Dual chamber incinerators are well suited to the destruction of a wide range of medical waste types. Many of our medical incinerators feature autoloaders for continuous operation – as burn rates and performance are often improved by this optional extra. The quantities of waste and their calorific value will often dictate the overall performance of any waste management solution.
Parts of a Medical Incinerator
- Primary Chamber (Combustion Chamber) – this is where the waste is loaded and ignited. In most incinerators the ignition occurs due to the high ambient temperatures being retained within the chambers lining.
- Secondary Chamber – sometimes also called the ‘afterburner’ chamber is required by law in Europe, USA, Australia and Canada prevents the formation of harmful particulates. In many countries the law stipulates that all flue gas must be resident in this secondary chamber for at last 2 seconds at 850°C.
- Flue Stack – also known as the chimney. Most incinerators require a stack height of at least 3m. This will be considerably higher in more built up areas or where atmospheric conditions dictate.
- Control Panel & Thermocouples – these control the operation of the machine and ensure the chambers are up to temperature BEFORE any waste is loaded for incineration.
- Burners – Most modern incinerators are fitted with low NOx or modulated gas flow burners to increase.
- Fuel Tanks – Fuel tanks should be bunded to ensure safe storage of fuel.
What Is A Dual Chamber Incinerator?
Single chamber incinerators have become outdated and are very unlikely to meet environmental guidelines. In a single chamber incinerator, the materials are burnt and then travel through the flue straight into the atmosphere. This will still contain some particles that are damaging to the atmosphere and the environment.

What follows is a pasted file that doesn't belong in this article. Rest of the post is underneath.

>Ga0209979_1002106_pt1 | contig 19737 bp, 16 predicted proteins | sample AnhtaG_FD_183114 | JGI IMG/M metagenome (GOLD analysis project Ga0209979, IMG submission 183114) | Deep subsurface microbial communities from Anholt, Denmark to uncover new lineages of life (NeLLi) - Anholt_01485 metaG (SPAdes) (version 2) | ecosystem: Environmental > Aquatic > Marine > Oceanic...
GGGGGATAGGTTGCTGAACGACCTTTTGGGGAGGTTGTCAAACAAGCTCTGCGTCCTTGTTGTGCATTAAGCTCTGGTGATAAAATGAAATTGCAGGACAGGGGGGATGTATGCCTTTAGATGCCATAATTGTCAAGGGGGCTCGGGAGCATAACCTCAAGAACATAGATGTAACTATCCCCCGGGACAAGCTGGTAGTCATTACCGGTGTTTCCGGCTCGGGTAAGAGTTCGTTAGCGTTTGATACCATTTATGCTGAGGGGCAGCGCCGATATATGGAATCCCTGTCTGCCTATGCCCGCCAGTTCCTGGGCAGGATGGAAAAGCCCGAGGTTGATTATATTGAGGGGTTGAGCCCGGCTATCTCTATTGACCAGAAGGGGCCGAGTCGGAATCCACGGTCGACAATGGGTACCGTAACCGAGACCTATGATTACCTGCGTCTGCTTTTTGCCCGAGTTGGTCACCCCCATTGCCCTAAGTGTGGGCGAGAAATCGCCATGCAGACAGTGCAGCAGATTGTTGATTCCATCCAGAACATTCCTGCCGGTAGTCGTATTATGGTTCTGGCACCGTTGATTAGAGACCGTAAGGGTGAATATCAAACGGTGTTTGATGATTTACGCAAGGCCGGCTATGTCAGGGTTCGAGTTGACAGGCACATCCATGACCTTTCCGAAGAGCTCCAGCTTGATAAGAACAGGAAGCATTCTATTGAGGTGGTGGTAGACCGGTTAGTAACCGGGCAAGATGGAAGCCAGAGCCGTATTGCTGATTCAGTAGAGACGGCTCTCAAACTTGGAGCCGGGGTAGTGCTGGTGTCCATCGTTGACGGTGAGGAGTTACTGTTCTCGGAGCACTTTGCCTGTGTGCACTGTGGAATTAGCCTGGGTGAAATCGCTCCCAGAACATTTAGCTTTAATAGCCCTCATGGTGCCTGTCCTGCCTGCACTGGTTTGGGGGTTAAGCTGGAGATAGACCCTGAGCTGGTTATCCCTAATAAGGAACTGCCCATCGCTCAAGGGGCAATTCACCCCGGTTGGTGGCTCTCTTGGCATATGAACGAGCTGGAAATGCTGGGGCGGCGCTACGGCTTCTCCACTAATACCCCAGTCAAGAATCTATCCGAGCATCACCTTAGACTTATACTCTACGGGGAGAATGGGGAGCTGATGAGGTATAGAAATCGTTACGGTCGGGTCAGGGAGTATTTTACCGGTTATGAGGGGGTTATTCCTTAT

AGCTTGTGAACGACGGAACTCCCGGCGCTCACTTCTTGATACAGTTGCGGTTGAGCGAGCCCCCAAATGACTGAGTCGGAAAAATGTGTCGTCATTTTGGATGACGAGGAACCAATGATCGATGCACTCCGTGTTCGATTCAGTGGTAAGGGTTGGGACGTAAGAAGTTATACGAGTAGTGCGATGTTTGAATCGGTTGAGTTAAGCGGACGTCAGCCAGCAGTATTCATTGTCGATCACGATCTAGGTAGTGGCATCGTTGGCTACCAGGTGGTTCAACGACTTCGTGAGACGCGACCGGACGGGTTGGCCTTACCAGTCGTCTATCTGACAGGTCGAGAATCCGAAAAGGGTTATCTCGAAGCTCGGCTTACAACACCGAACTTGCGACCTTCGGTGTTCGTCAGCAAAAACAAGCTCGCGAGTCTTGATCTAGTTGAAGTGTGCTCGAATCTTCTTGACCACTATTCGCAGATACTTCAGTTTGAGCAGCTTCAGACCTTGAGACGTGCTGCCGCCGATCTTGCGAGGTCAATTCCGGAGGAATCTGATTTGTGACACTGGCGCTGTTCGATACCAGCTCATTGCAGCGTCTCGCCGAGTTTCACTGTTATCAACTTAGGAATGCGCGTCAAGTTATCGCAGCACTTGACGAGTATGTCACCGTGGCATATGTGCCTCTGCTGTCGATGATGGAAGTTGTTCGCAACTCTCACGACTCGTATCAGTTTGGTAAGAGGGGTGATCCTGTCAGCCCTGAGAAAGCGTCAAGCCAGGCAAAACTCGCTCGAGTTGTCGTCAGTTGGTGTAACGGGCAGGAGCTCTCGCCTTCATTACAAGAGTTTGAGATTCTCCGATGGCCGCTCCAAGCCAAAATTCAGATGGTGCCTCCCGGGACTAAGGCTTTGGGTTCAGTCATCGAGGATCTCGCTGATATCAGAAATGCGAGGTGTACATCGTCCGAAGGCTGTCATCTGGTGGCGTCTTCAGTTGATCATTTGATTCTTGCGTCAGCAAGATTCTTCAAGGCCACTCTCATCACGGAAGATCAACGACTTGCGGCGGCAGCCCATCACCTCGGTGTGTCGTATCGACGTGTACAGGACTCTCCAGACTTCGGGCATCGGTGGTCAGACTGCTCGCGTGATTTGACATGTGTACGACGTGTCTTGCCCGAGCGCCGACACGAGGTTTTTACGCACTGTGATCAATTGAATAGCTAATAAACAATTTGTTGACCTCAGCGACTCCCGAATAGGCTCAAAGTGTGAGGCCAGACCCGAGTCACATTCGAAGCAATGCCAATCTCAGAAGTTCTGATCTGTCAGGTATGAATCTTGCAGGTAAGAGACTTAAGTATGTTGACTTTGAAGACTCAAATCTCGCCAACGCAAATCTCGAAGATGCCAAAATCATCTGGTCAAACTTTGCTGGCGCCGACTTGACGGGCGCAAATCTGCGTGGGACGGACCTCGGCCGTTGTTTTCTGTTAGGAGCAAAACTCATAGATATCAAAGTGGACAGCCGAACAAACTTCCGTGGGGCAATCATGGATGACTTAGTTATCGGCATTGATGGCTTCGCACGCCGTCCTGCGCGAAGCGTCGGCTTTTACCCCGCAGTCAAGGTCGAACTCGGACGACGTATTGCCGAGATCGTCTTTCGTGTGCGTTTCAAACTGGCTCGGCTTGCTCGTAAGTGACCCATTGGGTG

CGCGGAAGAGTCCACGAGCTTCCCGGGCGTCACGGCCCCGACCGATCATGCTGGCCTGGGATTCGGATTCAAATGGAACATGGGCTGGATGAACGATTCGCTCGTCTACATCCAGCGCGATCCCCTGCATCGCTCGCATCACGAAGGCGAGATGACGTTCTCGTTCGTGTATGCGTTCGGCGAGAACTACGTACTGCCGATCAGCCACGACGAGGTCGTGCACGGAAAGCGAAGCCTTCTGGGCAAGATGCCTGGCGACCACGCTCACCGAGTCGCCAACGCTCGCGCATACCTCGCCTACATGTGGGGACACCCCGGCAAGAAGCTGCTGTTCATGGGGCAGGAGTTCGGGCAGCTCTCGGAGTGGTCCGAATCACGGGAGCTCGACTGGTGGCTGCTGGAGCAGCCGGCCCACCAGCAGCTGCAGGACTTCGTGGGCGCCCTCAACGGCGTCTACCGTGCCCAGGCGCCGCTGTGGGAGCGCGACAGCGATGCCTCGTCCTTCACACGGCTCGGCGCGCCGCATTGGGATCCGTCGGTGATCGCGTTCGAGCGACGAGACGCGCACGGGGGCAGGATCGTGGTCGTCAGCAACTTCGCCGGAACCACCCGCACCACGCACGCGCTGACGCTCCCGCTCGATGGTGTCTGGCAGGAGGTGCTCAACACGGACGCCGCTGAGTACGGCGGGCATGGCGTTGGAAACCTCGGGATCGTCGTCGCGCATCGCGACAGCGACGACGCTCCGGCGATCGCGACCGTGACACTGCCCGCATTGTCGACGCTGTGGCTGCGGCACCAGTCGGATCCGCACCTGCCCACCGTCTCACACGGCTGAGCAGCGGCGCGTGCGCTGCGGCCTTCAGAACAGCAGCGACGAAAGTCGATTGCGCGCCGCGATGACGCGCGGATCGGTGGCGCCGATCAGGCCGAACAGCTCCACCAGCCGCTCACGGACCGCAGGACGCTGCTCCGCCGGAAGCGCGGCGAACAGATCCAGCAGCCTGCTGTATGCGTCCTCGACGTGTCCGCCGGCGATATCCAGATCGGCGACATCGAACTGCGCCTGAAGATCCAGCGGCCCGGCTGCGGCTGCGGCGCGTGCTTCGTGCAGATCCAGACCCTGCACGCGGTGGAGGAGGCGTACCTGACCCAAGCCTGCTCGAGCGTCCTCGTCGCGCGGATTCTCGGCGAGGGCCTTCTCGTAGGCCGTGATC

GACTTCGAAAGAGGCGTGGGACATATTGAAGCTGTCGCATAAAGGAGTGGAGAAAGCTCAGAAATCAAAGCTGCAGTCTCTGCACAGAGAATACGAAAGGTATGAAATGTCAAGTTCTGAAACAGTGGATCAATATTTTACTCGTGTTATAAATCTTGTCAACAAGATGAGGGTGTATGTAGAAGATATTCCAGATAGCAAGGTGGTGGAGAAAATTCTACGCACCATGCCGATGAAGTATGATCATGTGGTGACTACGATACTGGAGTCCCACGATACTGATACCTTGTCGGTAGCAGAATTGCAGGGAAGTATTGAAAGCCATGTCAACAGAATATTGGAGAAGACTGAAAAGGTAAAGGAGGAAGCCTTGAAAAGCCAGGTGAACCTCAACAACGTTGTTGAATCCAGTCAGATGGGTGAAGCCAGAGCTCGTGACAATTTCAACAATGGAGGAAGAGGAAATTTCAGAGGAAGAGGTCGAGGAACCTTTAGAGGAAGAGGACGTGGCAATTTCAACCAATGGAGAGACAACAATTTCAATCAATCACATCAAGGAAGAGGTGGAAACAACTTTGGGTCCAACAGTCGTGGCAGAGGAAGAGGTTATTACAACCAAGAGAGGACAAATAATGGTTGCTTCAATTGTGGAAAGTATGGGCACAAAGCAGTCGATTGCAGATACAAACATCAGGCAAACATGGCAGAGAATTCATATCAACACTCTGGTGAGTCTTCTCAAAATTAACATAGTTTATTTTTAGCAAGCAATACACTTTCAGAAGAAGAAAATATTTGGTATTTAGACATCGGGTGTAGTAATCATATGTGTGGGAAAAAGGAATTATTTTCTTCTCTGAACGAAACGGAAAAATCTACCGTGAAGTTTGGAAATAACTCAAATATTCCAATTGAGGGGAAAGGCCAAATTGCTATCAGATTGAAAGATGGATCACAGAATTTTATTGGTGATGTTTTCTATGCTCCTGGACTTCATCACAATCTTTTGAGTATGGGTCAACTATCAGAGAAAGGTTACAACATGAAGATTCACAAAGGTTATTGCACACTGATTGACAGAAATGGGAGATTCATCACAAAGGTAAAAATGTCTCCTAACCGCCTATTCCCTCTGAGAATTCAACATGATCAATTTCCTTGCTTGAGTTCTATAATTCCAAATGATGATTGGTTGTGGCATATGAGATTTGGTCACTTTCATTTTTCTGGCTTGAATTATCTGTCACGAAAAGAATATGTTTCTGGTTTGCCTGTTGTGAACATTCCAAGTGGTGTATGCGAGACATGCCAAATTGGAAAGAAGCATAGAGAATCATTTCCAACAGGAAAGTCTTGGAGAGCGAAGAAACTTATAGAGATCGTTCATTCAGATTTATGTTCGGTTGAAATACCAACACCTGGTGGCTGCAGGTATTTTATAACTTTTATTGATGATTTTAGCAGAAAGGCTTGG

‘Dual chamber’ systems operate by incinerating medical waste materials in a primary chamber and then incinerating the gases for a second time in a secondary combustion chamber. Larger capacity incinerators tend to be the ones designed with high burn rates. The purpose of a secondary combustion chamber in the incineration process is to prevent the release of certain chemicals emitted in combustion gases from entering the atmosphere.
Why is a dual chamber combustion system important?
Our secondary chamber technology prevents dioxins from cracking into smaller but more reactive molecules, this is known as de novo formation. This can be especially apparent in the presence of heavy metals, which can act as a catalyst. The prevention method can be explained as follows:
System design forces the micro particulates to pass through a flame curtain, this burns harmful emissions, gas remnants are then retained in the secondary chamber, through thermal decomposition, and complex, controlled air distribution to ensure a clean odourless emission.
At Inciner8 all of our Medical Waste Incinerators are designed with two combustion chambers. They are also designed to dispose of large quantities of medical waste.
For more information on our incinerator machines please contact one of our experts today.